Raising Rats For Breeding

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Raising Rats For Breeding

26 May 2016
 Categories: , Blog

If you are thinking about raising rats, then you want to know the best way to go about this. You also want to learn the basics of caring for a number of rats and everything else you should know in order to get started at breeding them successfully. The information here will help you to get started.

Getting started

You can put all the rats together, as long as you have a large enough cage for them to have enough room to live comfortably. A cage with a wire bottom is a good choice because it is easier for you to clean. It will have a pan in the bottom you can pull out to clean. You want to give them plenty of shavings and have large food bowls so all the rats can get at the food at the same time. Use water bottles or the shavings will get in the water bowl and the rats will end up going without water.

When it comes to breeding rats, you'll find that the most important part is getting the right set up going. After that, you will purchase a few rats and they will pretty much take care of the rest on their own. You can start with one male and one female. From here, the numbers will increase quickly. If you want larger numbers right away, then you can start with a few females and one or two males. Colors won't be important, since domesticated rats can produce many colors, regardless of the coloring of each parent.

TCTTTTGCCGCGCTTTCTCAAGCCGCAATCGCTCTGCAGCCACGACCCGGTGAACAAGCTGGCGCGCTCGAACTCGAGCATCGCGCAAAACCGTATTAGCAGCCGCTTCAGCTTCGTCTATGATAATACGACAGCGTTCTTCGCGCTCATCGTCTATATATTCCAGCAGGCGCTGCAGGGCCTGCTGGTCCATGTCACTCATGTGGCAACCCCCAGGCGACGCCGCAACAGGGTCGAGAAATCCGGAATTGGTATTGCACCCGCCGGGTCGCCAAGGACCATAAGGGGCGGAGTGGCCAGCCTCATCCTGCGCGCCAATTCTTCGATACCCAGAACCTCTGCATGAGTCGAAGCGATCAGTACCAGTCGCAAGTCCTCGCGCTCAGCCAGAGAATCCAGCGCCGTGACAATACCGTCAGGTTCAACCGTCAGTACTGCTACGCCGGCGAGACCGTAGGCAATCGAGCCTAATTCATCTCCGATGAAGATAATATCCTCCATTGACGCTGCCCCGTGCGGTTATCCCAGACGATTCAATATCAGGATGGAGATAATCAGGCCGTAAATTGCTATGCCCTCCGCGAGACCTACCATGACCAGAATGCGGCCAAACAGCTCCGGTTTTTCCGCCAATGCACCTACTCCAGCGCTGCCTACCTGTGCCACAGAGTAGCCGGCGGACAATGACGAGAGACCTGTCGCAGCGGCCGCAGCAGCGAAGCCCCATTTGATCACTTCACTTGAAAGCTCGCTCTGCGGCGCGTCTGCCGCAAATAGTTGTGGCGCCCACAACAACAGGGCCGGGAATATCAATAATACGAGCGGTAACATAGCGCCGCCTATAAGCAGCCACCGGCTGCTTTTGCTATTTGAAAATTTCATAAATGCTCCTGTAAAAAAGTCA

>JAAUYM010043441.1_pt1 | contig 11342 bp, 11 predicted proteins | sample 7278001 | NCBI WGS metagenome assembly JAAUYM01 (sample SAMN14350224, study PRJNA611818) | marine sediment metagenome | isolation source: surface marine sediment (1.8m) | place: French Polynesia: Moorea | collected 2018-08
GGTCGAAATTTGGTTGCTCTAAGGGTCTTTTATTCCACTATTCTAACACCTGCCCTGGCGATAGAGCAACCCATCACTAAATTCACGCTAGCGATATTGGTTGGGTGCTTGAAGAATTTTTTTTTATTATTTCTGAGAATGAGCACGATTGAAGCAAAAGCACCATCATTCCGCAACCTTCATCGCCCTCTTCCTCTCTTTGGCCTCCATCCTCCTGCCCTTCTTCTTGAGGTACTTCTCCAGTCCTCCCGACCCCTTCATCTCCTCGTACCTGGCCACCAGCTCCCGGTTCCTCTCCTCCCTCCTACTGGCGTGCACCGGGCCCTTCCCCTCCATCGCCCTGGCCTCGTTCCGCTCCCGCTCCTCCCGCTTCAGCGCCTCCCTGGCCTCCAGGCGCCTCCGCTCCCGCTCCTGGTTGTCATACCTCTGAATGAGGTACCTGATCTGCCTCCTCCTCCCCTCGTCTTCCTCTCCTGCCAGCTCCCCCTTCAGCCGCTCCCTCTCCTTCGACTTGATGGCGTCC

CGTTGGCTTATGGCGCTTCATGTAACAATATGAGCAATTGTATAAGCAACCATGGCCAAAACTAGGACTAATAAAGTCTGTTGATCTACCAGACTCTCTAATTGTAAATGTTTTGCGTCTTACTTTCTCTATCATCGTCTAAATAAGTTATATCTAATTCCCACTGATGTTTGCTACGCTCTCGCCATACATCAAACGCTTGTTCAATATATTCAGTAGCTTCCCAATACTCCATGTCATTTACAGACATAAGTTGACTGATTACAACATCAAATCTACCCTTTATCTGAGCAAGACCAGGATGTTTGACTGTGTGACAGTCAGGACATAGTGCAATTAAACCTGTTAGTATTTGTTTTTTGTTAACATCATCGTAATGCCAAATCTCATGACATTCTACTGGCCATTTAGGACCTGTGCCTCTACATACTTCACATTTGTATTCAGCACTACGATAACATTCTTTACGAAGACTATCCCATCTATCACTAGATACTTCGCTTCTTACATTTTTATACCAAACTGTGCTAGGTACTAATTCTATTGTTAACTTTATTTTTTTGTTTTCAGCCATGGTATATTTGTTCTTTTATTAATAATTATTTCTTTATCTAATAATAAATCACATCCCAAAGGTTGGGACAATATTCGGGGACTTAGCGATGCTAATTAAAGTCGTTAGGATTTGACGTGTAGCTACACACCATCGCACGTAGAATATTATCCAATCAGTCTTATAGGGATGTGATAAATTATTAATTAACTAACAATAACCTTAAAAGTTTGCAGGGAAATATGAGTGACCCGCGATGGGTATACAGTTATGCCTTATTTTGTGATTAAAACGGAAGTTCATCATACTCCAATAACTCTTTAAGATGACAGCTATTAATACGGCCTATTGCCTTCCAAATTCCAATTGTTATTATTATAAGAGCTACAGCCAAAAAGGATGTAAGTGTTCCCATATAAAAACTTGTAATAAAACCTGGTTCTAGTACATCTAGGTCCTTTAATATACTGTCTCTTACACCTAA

Breeding the rats

Rats can be ready to breed by the time they are six weeks old. Also, rats can breed with their litter mates without any problems with the litter. A rat will give birth after a little over a three week pregnancy, so you really need to check on your females daily to see if they look like they are expecting.

Once you put the rats in the cage, you want to keep an eye on the females. Once you notice them getting big around the belly area, move them into a separate cage. Each female rat should have her own cage to give birth in. Otherwise, one female rat can eat the babies of another.

It's best if you move them into a cage with a flat bottom, such as a glass tank with a well-secured wire lid. This way, the babies won't fall through the wire bottom once they are born. You don't want the tanks kept in a hot room, or the rats can get too hot.

It's best to leave a new mother and her babies alone. Touching them too soon or scaring the mother can cause her to eat them when they are newborn. Don't bother cleaning the bedding nearest to her nesting area until the babies have fur.

Rats don't require much in the way of veterinarian care from a veterinary clinic and deliver their babies unassisted. However, when breeding rats you should know that they can develop tumors in some cases. If you have a rat that you care for and you notice it starts to develop a lump then you should take it in to be looked at. In some instances, the tumor may be able to be successfully removed.